Here’s a scenario where that came back to bite the business. A disgruntled user was terminated and their individual login account was disabled. After the user has fired, they connected back into a shared mailbox directly using IMAP and started sending all sorts of nasty emails to all staff from this mailbox. Now if they had been smart, they would have done this from an anonymous IP address, not one assigned to them from their ISP so we could track them down. However, the damage was done. Why? All because access to the shared mailbox was permitted by insecure protocols and shared passwords.
As with most things security, it is pretty easy to protect yourself from this BUT it requires changing the defaults. The easiest way is to:
Block sign-in for the shared mailbox account
along with disabling IMAP, POP and basic auth. Yes, I fully appreciate that may have productivity ramifications, so you need to balance up the risk. However, given how easily this can be exploited, and the damage it could to the business, I’d rather be in the safe and secure camp than the ‘it’ll never happen to us’ blind faith camp personally. Anything that allows anonymous external users the ability to access accounts externally and allows them to keep guessing passwords as you can with IMAP spray attacks is very, very bad in my books. If you read this article:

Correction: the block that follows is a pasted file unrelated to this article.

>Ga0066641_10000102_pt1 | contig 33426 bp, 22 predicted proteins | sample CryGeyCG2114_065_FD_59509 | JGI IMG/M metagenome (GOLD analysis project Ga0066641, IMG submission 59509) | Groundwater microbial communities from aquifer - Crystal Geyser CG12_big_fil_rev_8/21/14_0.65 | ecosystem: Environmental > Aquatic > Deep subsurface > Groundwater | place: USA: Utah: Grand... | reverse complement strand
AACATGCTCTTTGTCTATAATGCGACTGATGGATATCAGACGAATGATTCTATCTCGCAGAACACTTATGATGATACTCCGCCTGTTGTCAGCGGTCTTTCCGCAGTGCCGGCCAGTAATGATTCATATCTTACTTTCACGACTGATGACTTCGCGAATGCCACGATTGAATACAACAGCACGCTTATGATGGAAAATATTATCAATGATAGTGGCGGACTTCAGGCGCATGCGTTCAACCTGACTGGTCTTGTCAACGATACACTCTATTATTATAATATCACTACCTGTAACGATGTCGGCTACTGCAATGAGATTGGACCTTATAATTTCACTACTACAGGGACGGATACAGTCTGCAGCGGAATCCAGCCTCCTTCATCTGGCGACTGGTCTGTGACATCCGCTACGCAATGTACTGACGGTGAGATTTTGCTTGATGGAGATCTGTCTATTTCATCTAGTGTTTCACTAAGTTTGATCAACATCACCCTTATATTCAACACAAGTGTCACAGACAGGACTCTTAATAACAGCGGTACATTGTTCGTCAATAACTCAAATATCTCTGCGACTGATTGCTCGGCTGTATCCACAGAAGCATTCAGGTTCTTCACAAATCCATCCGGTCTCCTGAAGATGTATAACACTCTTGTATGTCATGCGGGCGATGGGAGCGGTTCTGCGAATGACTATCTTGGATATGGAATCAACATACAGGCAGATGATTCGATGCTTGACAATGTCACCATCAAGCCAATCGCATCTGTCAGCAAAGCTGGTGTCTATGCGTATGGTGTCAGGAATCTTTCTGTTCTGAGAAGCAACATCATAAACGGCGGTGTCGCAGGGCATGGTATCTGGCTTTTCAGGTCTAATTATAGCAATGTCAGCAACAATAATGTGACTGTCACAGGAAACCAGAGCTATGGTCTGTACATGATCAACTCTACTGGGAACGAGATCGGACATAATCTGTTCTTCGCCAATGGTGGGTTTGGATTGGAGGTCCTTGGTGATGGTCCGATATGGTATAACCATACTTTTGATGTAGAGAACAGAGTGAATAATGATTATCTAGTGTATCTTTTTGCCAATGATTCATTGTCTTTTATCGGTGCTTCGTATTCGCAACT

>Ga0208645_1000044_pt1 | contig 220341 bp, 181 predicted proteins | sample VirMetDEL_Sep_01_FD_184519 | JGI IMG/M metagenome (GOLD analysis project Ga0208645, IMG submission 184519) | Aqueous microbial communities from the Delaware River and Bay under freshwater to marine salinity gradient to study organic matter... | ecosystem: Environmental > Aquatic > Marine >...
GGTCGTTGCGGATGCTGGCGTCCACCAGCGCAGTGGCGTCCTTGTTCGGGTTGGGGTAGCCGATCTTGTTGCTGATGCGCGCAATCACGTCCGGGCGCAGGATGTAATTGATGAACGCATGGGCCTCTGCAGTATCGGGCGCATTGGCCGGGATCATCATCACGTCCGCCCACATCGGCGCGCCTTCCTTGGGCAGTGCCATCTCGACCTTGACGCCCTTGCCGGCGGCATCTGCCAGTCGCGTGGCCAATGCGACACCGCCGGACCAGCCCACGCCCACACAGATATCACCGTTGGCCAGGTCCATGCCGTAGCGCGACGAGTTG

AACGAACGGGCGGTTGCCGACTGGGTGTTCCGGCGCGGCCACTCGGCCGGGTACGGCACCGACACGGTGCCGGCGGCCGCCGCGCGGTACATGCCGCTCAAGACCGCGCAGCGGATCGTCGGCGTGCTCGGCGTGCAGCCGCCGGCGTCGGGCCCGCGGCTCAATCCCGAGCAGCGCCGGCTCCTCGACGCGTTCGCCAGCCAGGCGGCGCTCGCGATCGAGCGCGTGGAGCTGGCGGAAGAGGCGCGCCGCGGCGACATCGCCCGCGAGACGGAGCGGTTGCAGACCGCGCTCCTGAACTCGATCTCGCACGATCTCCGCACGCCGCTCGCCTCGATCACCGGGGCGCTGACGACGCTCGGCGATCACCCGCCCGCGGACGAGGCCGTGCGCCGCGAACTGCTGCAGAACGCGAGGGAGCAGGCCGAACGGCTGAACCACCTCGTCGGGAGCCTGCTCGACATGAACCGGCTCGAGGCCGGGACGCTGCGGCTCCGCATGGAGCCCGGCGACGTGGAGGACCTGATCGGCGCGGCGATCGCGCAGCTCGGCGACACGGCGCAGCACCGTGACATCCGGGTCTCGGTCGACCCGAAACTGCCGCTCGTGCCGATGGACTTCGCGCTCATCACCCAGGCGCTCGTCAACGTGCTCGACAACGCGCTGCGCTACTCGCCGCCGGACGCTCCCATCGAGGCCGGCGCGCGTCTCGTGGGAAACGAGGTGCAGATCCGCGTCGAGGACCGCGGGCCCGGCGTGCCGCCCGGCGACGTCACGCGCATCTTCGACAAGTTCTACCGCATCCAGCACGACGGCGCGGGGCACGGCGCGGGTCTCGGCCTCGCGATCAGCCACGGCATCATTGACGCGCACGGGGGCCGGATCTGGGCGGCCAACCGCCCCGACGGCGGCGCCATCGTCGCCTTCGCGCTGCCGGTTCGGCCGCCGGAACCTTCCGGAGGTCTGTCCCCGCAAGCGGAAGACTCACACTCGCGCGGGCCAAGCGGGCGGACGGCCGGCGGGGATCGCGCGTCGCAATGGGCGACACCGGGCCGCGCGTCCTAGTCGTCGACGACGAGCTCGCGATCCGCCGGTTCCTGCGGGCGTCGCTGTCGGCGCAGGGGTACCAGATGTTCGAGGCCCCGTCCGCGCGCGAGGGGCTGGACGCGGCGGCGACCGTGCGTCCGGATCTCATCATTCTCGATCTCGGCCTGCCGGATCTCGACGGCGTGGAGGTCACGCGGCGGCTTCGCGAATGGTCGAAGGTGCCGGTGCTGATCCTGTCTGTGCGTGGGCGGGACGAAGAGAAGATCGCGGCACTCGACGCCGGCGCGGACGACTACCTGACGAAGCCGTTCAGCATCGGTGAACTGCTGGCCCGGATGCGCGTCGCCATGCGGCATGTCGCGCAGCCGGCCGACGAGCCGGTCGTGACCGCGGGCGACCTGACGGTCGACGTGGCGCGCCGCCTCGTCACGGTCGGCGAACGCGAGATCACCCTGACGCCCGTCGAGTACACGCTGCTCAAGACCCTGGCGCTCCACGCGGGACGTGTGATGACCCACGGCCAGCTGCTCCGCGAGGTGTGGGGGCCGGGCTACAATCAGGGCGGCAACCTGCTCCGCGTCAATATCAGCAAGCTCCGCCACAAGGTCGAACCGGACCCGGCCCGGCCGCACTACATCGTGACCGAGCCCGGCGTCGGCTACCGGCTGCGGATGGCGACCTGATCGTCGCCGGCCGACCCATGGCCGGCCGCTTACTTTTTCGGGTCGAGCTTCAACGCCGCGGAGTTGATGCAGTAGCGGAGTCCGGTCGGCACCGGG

make sure you note the very last paragraph which says:
“Update, March 21, 2019: This post has been updated to reflect specific cases in which IMAP-based password-spraying attacks were successful, particularly as threat actors targeted shared service accounts, (e.g., hr@company[.]com or helpdesk@company[.]com) or exploited weaknesses in MFA implementations and third-party email client logins.”
So please, secure your shared mailboxes NOW! If you really, really need shared mailbox access on mobile devices I would suggest you use Office 365 groups instead until Microsoft enables shared mailboxes natively on mobile devices (which is on the roadmap).
5 thoughts on “The insecurity of shared mailboxes”
A few details that you left out about shared mailboxes — They are created with a disabled account in Active Directory. That means when they are created, even if you knew the password, you could not log into Active Directory with the account (It is disabled — AD won’t accept any password for the account). In order to log into the accounts, they have to be enabled (Which is a security concern of itself).